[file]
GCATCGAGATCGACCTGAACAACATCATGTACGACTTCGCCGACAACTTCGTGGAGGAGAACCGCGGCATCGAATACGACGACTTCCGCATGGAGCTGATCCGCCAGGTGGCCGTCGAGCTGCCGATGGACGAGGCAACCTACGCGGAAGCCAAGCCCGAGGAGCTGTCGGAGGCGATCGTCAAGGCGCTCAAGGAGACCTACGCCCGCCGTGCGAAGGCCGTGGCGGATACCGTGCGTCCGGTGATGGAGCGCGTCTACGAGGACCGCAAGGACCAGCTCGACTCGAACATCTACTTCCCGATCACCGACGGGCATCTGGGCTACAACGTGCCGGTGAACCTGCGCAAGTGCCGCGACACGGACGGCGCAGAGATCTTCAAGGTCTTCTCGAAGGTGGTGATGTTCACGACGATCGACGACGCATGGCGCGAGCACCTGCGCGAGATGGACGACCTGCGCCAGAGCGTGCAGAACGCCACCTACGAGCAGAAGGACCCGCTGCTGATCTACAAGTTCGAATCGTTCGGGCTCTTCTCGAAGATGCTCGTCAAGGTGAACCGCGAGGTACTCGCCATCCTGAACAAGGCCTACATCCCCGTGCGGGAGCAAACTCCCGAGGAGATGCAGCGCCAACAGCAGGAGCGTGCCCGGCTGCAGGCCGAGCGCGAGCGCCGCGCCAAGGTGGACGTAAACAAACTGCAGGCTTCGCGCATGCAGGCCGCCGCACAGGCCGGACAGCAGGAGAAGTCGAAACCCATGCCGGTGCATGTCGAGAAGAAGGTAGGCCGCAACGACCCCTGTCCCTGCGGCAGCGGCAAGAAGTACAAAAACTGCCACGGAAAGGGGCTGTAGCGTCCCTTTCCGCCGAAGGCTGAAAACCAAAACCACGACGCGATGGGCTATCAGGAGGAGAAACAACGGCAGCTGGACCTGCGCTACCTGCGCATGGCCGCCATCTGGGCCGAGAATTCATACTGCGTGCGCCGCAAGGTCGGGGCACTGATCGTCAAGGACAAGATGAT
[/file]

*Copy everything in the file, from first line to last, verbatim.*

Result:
GCATCGAGATCGACCTGAACAACATCATGTACGACTTCGCCGACAACTTCGTGGAGGAGAACCGCGGCATCGAATACGACGACTTCCGCATGGAGCTGATCCGCCAGGTGGCCGTCGAGCTGCCGATGGACGAGGCAACCTACGCGGAAGCCAAGCCCGAGGAGCTGTCGGAGGCGATCGTCAAGGCGCTCAAGGAGACCTACGCCCGCCGTGCGAAGGCCGTGGCGGATACCGTGCGTCCGGTGATGGAGCGCGTCTACGAGGACCGCAAGGACCAGCTCGACTCGAACATCTACTTCCCGATCACCGACGGGCATCTGGGCTACAACGTGCCGGTGAACCTGCGCAAGTGCCGCGACACGGACGGCGCAGAGATCTTCAAGGTCTTCTCGAAGGTGGTGATGTTCACGACGATCGACGACGCATGGCGCGAGCACCTGCGCGAGATGGACGACCTGCGCCAGAGCGTGCAGAACGCCACCTACGAGCAGAAGGACCCGCTGCTGATCTACAAGTTCGAATCGTTCGGGCTCTTCTCGAAGATGCTCGTCAAGGTGAACCGCGAGGTACTCGCCATCCTGAACAAGGCCTACATCCCCGTGCGGGAGCAAACTCCCGAGGAGATGCAGCGCCAACAGCAGGAGCGTGCCCGGCTGCAGGCCGAGCGCGAGCGCCGCGCCAAGGTGGACGTAAACAAACTGCAGGCTTCGCGCATGCAGGCCGCCGCACAGGCCGGACAGCAGGAGAAGTCGAAACCCATGCCGGTGCATGTCGAGAAGAAGGTAGGCCGCAACGACCCCTGTCCCTGCGGCAGCGGCAAGAAGTACAAAAACTGCCACGGAAAGGGGCTGTAGCGTCCCTTTCCGCCGAAGGCTGAAAACCAAAACCACGACGCGATGGGCTATCAGGAGGAGAAACAACGGCAGCTGGACCTGCGCTACCTGCGCATGGCCGCCATCTGGGCCGAGAATTCATACTGCGTGCGCCGCAAGGTCGGGGCACTGATCGTCAAGGACAAGATGAT